Reintroducing FODMAPs: Lactose

This post has taken me ages to write. Basically that’s because I’ve now tried several times to reintroduce lactose with varying levels of success. Reintroducing fodmaps is a complicated business! It is all about finding your limits when eating fodmap containing foods.

Lactose is not a total no-go even when on the elimination stage of the low fodmap diet. The Monash App is a fantastic resource for looking at portion sizes. For example, a ‘fun-size’ milk chocolate bar is deemed safe. It’s important to note that, as with all fodmaps, it’s the sugar (lactose) that’s the problem and therefore you don’t need to rule out all dairy products. Most hard cheeses like cheddar are fine, as are semi-soft ones like brie and mozzarella. Butter is also fine as the amount of lactose it contains is minimal.

I tested lactose for the first time ages ago. In Lee Martin’s fantastic guide to reintroducing fodmaps (I can’t recommend it enough), he suggests ice cream as one of the test foods for lactose reintroduction, so naturally I was delighted by this. You do have to be careful to choose an ice cream which is otherwise low fodmap (so lactose is the only fodmap present). I can’t remember exactly what ice cream I used I’m afraid, but it was definitely from Lidl. Round one was one scoop of ice cream, which was absolutely fine. No symptoms at all!

Round two was two scoops of ice cream. At the time, I had a few symptoms but nothing unbearable. Following on with my three scoops of ice cream in round three it was clear that this was far too much lactose in one go for me. I had the textbook symptoms of lactose intolerance- bloating, gas and running straight to the toilet.

I was quite surprised about my tolerance to lactose. Honestly, I didn’t expect to identify it as a problem, albeit not a huge one. That is the whole point of eliminating and reintroducing though- to find out what your triggers are.

So since then I’ve gladly welcomed lactose back into my life in small amounts. I’ve found it makes eating out that tiny bit easier when there’s one less thing I’m trying to avoid. However, it’s been very tricky trying to strike a balance with how much I can tolerate.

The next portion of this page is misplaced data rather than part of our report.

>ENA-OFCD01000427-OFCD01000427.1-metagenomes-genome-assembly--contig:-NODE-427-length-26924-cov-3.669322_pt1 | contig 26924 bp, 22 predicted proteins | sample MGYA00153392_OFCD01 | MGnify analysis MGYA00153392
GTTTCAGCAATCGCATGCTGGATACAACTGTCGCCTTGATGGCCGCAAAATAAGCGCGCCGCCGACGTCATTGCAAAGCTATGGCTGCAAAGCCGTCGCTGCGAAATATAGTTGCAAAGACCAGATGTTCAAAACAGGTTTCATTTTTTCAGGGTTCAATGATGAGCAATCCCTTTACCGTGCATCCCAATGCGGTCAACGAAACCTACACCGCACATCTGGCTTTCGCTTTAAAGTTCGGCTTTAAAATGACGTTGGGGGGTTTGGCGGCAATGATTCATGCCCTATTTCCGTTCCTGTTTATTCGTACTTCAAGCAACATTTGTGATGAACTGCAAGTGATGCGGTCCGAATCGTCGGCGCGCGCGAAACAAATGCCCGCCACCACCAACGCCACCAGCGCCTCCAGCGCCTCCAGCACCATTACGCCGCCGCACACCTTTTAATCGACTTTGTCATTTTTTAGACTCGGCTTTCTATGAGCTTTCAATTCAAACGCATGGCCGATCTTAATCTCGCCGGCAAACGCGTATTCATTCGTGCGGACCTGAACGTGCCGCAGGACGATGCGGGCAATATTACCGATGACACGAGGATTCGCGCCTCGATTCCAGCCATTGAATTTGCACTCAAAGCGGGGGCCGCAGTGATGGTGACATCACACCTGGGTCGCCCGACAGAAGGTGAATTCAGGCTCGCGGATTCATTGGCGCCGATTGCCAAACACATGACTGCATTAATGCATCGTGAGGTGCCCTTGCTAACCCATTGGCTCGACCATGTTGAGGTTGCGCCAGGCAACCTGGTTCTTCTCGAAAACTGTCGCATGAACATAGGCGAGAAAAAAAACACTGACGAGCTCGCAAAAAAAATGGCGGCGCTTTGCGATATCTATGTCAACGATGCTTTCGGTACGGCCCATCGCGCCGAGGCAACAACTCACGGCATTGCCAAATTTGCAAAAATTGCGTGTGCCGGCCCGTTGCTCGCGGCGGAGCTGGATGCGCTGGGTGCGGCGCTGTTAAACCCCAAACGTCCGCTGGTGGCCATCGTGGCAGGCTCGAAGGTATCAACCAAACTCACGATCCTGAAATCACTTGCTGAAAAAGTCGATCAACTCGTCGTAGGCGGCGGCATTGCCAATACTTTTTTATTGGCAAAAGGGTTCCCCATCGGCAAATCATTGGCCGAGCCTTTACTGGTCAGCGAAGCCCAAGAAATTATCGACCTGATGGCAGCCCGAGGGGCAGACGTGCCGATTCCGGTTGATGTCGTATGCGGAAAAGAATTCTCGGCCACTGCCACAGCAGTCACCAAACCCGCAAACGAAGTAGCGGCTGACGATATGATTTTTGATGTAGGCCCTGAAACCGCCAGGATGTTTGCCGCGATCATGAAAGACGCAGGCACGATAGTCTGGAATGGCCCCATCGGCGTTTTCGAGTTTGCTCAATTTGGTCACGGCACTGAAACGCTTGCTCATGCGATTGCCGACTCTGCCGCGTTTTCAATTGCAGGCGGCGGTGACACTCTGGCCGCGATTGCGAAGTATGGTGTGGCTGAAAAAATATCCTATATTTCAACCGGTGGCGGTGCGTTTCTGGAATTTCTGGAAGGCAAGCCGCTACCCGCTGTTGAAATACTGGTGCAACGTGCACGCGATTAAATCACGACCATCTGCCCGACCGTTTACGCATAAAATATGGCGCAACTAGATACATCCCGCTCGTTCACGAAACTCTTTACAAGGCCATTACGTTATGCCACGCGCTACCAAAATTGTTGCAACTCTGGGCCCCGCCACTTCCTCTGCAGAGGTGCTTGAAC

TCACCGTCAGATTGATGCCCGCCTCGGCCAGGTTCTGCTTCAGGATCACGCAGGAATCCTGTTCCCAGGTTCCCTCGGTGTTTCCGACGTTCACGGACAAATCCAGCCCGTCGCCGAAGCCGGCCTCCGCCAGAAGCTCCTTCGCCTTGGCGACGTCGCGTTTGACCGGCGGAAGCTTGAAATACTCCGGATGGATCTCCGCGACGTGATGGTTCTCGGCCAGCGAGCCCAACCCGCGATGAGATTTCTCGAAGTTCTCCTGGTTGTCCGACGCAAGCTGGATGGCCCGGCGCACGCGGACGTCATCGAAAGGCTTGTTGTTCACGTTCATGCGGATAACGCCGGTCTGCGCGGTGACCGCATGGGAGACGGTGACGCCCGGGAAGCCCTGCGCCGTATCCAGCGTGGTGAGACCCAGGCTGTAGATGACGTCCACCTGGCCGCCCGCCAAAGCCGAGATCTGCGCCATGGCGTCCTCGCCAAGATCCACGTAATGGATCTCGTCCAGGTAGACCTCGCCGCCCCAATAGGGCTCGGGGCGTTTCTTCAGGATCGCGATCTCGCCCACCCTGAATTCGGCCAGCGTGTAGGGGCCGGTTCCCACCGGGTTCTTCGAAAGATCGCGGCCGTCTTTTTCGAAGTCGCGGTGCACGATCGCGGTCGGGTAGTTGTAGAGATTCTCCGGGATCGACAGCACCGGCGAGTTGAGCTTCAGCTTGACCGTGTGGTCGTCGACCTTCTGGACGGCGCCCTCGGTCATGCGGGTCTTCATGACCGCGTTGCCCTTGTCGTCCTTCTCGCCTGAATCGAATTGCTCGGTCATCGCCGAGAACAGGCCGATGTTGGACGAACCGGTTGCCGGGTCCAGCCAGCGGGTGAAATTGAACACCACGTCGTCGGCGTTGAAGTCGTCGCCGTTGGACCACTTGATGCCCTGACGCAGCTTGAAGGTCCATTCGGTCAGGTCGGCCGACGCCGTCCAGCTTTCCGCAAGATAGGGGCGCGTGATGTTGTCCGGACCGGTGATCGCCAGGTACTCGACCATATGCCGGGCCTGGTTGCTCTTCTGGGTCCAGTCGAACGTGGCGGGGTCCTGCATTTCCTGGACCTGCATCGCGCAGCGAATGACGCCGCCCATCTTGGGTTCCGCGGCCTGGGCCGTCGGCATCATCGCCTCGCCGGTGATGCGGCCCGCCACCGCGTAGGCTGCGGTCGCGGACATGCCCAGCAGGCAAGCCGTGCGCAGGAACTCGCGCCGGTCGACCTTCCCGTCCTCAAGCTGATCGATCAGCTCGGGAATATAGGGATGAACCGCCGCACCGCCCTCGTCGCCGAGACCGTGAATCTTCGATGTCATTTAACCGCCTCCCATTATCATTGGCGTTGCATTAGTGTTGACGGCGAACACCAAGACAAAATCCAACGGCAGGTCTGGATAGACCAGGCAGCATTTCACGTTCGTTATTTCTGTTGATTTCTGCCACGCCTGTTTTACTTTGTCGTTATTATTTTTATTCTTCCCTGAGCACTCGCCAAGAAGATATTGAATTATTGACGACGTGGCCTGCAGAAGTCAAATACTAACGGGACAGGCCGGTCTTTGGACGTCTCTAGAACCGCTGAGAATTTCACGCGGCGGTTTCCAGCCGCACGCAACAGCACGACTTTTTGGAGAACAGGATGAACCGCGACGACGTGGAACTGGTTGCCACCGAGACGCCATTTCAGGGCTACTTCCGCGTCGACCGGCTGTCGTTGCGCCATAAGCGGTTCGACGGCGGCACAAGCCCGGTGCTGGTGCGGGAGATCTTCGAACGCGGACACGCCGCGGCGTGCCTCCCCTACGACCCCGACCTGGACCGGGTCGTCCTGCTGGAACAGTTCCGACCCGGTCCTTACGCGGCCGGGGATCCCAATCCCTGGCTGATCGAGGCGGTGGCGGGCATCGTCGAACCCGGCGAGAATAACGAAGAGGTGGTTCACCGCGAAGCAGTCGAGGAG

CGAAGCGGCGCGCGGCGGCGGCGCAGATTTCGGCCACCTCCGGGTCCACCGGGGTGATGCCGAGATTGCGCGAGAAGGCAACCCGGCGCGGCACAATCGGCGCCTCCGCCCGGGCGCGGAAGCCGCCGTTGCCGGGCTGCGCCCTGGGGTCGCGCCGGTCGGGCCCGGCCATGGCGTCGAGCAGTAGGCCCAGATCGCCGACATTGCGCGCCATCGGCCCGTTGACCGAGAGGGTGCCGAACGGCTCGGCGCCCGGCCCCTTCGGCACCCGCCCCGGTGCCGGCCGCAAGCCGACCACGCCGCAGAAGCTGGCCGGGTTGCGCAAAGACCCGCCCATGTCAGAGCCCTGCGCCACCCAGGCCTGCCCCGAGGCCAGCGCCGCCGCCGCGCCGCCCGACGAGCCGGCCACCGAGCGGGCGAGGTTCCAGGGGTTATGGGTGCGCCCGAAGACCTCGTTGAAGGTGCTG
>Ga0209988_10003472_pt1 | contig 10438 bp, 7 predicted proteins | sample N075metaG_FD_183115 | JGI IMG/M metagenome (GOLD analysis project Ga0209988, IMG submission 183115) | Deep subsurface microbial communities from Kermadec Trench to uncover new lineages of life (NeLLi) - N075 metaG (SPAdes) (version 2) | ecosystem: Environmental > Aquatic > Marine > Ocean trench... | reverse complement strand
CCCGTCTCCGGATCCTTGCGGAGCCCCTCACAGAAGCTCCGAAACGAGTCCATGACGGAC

How well I handle lactose seems to be dependant on how stressed or anxious I am (of course, as is everything gut related!). When Craig and I were in Croatia in the summer there was so much delicious looking ice cream everywhere we went. Eventually I got so jealous of Craig eating all the ice cream that I branched away from sorbet and had some too. When one scoop was fine I tried two and I still had no symptoms. I had a few more ice creams over the week and suffered no ill effects. It was totally the holiday magic of being away and not being stressed because I have just not managed this again, with the best will in the world, back at home.

It also depends on the time of day. I mentioned in a recent post about only eating lactose pre-dinner time. I was finding that I could have a chocolate bar during the day but if I had one in the evening I’d get stomach cramps and even diarrhoea. Since making this connection and being more mindful of lactose portion sizes later in the day I’ve been getting on much better.  If anyone can help me out with this one, please do let me know.

I’ve also been trialling lactase tablets. I found out about these from one of my favourite low fodmap blogs, Karlijn’s Kitchen, and they’re also recommended by Monash University. Basically, the problem with digesting lactose lies with the body not being able to produce the right amount of the enzyme lactase to break it down, which these tablets can supplement. They’re pretty expensive so I’ve been using them when I’m out and about and for special treats. So far, they’re working pretty well! I can’t recommend any specific brands as I’m still testing them out but I’ll come back and update this once I’ve got it sussed out a bit better. If you have tried a few brands and have any advice please do let me know, I’d love to hear it!

So it looks like lactose and I are not going to be the best of friends, but we might not be worst enemies either.

I’ll leave you with the links to a couple of useful blog posts about lactose and dairy products on the low fodmap diet from Monash University and A Little Bit Yummy.

How have you got on with lactose reintroductions? It’s certainly been a tricky one for me to navigate but at least I’m learning!


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